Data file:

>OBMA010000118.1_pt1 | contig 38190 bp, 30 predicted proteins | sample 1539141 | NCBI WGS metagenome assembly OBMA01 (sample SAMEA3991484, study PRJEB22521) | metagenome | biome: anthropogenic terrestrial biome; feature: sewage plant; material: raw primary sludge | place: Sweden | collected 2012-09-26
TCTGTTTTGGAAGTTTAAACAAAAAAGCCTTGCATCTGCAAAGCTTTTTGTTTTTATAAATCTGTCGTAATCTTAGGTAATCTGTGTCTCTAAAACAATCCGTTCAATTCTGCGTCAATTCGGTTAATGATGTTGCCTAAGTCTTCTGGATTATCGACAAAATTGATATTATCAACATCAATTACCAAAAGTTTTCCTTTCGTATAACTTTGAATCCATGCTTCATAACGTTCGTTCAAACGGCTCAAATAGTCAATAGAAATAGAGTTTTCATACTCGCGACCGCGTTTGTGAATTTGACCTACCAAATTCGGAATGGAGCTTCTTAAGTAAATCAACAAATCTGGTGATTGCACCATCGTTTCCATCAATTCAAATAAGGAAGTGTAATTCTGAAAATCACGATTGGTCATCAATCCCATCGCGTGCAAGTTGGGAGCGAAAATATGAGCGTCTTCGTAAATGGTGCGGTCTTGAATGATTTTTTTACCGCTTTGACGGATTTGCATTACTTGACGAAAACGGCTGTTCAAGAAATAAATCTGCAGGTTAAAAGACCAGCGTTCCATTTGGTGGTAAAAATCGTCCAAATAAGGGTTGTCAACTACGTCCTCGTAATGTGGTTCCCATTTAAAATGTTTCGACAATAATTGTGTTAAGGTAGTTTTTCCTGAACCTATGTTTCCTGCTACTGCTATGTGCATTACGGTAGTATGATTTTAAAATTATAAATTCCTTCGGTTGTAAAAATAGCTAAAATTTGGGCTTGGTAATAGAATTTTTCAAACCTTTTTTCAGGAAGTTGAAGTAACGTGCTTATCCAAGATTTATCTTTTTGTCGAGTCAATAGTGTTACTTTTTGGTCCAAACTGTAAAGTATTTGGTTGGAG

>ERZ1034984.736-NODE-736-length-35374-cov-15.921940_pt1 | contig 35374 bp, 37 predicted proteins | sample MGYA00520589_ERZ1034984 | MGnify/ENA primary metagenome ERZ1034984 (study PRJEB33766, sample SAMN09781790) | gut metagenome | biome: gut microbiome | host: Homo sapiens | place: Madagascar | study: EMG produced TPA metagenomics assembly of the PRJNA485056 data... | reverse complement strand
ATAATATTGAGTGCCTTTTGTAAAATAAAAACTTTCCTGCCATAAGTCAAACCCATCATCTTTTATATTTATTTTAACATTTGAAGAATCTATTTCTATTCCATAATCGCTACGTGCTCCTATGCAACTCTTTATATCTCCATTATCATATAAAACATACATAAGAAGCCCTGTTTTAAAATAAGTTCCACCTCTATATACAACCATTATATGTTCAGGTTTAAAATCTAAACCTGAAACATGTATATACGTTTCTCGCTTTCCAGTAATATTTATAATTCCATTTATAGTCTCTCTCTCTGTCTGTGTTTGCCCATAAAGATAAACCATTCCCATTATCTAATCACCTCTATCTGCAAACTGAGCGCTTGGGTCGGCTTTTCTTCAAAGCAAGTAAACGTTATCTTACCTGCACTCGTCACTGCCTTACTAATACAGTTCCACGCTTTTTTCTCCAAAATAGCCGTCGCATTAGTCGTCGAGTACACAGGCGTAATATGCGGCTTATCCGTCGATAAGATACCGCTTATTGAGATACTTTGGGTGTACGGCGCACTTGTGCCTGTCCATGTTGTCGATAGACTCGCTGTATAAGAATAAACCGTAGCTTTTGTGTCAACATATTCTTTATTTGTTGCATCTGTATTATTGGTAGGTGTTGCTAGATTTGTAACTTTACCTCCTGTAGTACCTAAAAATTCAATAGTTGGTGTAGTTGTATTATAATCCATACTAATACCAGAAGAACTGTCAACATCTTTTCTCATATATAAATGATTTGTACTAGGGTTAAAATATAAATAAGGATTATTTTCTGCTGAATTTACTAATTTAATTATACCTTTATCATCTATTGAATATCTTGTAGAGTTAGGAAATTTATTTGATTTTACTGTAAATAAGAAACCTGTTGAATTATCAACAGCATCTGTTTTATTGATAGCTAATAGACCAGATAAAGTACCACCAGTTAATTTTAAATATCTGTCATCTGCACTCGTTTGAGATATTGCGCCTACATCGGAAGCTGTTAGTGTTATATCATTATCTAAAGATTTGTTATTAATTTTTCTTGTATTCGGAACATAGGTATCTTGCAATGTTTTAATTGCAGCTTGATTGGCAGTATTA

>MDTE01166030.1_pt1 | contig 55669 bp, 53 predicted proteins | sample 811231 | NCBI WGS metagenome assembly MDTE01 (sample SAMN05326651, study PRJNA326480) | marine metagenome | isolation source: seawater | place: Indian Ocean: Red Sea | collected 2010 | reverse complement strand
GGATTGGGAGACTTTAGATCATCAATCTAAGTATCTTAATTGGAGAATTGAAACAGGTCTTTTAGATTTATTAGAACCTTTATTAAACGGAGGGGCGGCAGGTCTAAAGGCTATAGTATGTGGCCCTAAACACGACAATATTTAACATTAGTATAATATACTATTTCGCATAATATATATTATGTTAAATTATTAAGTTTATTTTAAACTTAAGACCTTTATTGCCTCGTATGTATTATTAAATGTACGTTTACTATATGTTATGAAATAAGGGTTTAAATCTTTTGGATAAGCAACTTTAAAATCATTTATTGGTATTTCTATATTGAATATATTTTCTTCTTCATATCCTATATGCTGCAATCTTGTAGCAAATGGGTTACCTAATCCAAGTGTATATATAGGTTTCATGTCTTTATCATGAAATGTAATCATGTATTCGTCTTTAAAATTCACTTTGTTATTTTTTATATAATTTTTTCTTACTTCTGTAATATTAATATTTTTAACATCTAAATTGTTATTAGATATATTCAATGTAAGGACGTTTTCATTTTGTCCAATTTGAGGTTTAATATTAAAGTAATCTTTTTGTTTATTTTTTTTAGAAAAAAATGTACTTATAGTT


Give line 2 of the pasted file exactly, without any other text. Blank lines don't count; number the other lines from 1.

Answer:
TCTGTTTTGGAAGTTTAAACAAAAAAGCCTTGCATCTGCAAAGCTTTTTGTTTTTATAAATCTGTCGTAATCTTAGGTAATCTGTGTCTCTAAAACAATCCGTTCAATTCTGCGTCAATTCGGTTAATGATGTTGCCTAAGTCTTCTGGATTATCGACAAAATTGATATTATCAACATCAATTACCAAAAGTTTTCCTTTCGTATAACTTTGAATCCATGCTTCATAACGTTCGTTCAAACGGCTCAAATAGTCAATAGAAATAGAGTTTTCATACTCGCGACCGCGTTTGTGAATTTGACCTACCAAATTCGGAATGGAGCTTCTTAAGTAAATCAACAAATCTGGTGATTGCACCATCGTTTCCATCAATTCAAATAAGGAAGTGTAATTCTGAAAATCACGATTGGTCATCAATCCCATCGCGTGCAAGTTGGGAGCGAAAATATGAGCGTCTTCGTAAATGGTGCGGTCTTGAATGATTTTTTTACCGCTTTGACGGATTTGCATTACTTGACGAAAACGGCTGTTCAAGAAATAAATCTGCAGGTTAAAAGACCAGCGTTCCATTTGGTGGTAAAAATCGTCCAAATAAGGGTTGTCAACTACGTCCTCGTAATGTGGTTCCCATTTAAAATGTTTCGACAATAATTGTGTTAAGGTAGTTTTTCCTGAACCTATGTTTCCTGCTACTGCTATGTGCATTACGGTAGTATGATTTTAAAATTATAAATTCCTTCGGTTGTAAAAATAGCTAAAATTTGGGCTTGGTAATAGAATTTTTCAAACCTTTTTTCAGGAAGTTGAAGTAACGTGCTTATCCAAGATTTATCTTTTTGTCGAGTCAATAGTGTTACTTTTTGGTCCAAACTGTAAAGTATTTGGTTGGAG